subaudi

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English[edit]

Etymology[edit]

From the Latin subaudī, the second-person singular present active imperative form of subaudiō (I understand”, “I supply a word), from sub (under) + audiō (I hear”, “I listen).

Pronunciation[edit]

Verb[edit]

subaudi (imperative only)

  1. Mentally supply (something which has not been expressed); scilicet.
    the grass is always greener [subaudi on the other side of the fence] — other circumstances seem more desirable than one’s own, but in reality are often not
    • 1852, Theophylact [pseud.], “Marriage of Ecclesiastics” in Notes and Queries IV:cix, page 428
      That sole remaining sense is, “the bed (let it) be undefiled;” subaudite ἔστω in the verse is, “Let marriage be honourable in all” (men or things), “and the bed be undefiled; but (or for) whoremongers and adulterers God will judge.”
    • 1905, The Spectator XCIV, page 355
      The Czar…expressed his intention to go on fighting for the honour of Russia, “and the command of the waters of the Pacific Ocean, so urgently necessary for the consolidation of the peaceful prosperity not only of Russia, but of other Christian nations” (? subaudite Germany).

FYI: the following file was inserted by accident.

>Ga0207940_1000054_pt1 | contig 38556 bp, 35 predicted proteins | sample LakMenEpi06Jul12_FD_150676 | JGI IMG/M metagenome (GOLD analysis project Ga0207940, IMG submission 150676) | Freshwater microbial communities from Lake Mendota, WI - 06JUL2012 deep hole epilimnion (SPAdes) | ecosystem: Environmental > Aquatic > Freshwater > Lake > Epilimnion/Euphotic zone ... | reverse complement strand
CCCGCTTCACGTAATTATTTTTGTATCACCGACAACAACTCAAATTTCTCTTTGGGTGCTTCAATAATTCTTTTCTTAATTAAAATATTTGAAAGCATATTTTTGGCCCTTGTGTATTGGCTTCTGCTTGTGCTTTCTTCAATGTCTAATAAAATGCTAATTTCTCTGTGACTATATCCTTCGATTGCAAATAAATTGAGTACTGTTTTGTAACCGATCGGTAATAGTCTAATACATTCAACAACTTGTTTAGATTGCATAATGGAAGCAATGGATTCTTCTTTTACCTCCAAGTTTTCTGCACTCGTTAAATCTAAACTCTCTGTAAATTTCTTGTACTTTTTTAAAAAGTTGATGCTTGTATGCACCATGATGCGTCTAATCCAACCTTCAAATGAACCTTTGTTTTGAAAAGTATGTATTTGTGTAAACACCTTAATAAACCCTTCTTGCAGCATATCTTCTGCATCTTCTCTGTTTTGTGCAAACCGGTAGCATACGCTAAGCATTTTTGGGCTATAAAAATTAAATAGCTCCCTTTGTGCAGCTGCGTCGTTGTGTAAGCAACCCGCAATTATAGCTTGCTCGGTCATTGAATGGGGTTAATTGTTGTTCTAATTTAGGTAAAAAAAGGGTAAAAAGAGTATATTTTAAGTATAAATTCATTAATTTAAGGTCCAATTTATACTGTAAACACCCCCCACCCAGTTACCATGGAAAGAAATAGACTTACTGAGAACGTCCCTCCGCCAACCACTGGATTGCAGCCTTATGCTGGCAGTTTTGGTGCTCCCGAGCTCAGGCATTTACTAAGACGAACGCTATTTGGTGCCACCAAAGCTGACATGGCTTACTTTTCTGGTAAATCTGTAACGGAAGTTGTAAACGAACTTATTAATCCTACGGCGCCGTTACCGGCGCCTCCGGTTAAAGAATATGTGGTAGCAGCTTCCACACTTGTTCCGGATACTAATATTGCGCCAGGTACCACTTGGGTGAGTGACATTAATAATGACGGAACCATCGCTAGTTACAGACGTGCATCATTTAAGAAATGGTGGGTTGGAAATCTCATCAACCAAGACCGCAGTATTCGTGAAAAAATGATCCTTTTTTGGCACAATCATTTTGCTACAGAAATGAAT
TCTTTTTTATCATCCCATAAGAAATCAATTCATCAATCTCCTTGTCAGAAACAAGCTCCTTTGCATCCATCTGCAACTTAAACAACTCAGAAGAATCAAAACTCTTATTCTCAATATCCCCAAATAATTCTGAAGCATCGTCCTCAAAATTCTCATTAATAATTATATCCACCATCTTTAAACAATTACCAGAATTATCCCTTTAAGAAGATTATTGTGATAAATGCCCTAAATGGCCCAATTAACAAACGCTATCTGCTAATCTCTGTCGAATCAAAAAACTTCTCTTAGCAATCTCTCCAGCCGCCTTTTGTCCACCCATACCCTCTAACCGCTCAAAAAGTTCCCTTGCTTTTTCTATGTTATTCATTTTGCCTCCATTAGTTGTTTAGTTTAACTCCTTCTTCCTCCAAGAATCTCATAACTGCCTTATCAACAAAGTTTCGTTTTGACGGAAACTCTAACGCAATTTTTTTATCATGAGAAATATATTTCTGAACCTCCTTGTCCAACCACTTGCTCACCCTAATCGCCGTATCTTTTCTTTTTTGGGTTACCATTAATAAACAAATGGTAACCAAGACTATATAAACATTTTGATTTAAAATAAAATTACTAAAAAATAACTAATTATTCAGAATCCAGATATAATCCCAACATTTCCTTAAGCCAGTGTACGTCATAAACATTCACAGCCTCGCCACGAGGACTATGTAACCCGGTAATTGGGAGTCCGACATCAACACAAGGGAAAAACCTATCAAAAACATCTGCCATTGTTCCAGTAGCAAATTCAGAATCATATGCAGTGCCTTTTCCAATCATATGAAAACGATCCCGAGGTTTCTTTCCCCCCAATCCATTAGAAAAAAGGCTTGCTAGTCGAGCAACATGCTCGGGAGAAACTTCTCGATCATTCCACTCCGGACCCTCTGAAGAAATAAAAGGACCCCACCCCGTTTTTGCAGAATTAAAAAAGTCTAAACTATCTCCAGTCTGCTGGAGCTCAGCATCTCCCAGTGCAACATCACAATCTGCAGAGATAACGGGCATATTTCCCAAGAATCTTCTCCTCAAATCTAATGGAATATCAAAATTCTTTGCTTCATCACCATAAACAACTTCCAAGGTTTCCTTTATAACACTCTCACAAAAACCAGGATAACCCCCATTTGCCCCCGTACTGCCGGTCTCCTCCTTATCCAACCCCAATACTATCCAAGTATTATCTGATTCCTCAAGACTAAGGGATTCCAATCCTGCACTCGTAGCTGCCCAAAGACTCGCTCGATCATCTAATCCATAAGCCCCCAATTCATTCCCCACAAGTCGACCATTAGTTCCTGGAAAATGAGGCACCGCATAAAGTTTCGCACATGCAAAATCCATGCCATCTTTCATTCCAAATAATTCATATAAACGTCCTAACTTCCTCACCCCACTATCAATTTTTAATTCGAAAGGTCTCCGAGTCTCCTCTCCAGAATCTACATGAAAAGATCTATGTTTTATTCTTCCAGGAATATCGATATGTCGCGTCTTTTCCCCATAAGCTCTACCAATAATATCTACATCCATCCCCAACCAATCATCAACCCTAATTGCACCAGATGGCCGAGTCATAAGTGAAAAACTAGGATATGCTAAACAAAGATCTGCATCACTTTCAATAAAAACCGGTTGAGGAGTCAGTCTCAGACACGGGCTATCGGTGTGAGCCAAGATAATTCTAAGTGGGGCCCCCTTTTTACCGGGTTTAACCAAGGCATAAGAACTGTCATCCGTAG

Synonyms[edit]

  • subaudite (used when directing more than one person)

Adverb[edit]

subaudi (not comparable)

  1. By or relying upon mental suppletion.
    • 1861, Isaac Taylor, The Spirit of the Hebrew Poetry, page 54
      We ought not to say that a scorn of popular favour betrays itself — as if subaudite — in these deliverances of a message from the Almighty; yet it is almost so.
    • 1907, Transactions of the Asiatic Society of Japan, page 5
      By the ‘watchers’ are intended subaudité the guardians of the composer.

Adjective[edit]

subaudi (not comparable)

  1. Mentally supplied.
    • 1908, Journal of Theological Studies IX, page 619
      His aim is to give to the ordinary English reader, who has a reasonable interest in ‘Literature and Life’ — to which in Scotland ‘Philosophy’ is a subaudite third term, always implied and quickly felt — an account of Stoicism.

Related terms[edit]


Latin[edit]

Verb[edit]

subaudī

  1. second-person singular present active imperative of subaudiō